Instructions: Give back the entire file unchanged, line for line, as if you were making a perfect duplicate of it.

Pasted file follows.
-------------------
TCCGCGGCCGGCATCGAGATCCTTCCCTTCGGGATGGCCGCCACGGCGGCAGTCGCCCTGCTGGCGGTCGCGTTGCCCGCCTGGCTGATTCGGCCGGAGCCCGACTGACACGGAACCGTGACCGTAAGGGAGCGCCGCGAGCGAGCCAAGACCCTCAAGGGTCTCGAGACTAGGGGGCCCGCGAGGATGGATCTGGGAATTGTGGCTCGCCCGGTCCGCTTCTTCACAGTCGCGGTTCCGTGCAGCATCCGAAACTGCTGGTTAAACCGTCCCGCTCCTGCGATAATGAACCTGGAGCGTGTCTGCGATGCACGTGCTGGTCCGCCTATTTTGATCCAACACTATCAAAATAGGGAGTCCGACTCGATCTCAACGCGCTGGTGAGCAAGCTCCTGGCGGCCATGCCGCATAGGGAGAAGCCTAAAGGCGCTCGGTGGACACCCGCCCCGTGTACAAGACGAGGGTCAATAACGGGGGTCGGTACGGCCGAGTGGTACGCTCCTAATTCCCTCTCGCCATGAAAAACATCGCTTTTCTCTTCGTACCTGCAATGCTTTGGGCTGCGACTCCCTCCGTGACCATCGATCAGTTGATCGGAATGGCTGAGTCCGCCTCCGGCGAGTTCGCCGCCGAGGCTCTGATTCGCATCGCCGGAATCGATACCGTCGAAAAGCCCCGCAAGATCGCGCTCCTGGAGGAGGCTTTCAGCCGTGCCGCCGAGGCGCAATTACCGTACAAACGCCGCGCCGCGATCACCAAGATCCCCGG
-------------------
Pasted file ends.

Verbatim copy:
TCCGCGGCCGGCATCGAGATCCTTCCCTTCGGGATGGCCGCCACGGCGGCAGTCGCCCTGCTGGCGGTCGCGTTGCCCGCCTGGCTGATTCGGCCGGAGCCCGACTGACACGGAACCGTGACCGTAAGGGAGCGCCGCGAGCGAGCCAAGACCCTCAAGGGTCTCGAGACTAGGGGGCCCGCGAGGATGGATCTGGGAATTGTGGCTCGCCCGGTCCGCTTCTTCACAGTCGCGGTTCCGTGCAGCATCCGAAACTGCTGGTTAAACCGTCCCGCTCCTGCGATAATGAACCTGGAGCGTGTCTGCGATGCACGTGCTGGTCCGCCTATTTTGATCCAACACTATCAAAATAGGGAGTCCGACTCGATCTCAACGCGCTGGTGAGCAAGCTCCTGGCGGCCATGCCGCATAGGGAGAAGCCTAAAGGCGCTCGGTGGACACCCGCCCCGTGTACAAGACGAGGGTCAATAACGGGGGTCGGTACGGCCGAGTGGTACGCTCCTAATTCCCTCTCGCCATGAAAAACATCGCTTTTCTCTTCGTACCTGCAATGCTTTGGGCTGCGACTCCCTCCGTGACCATCGATCAGTTGATCGGAATGGCTGAGTCCGCCTCCGGCGAGTTCGCCGCCGAGGCTCTGATTCGCATCGCCGGAATCGATACCGTCGAAAAGCCCCGCAAGATCGCGCTCCTGGAGGAGGCTTTCAGCCGTGCCGCCGAGGCGCAATTACCGTACAAACGCCGCGCCGCGATCACCAAGATCCCCGG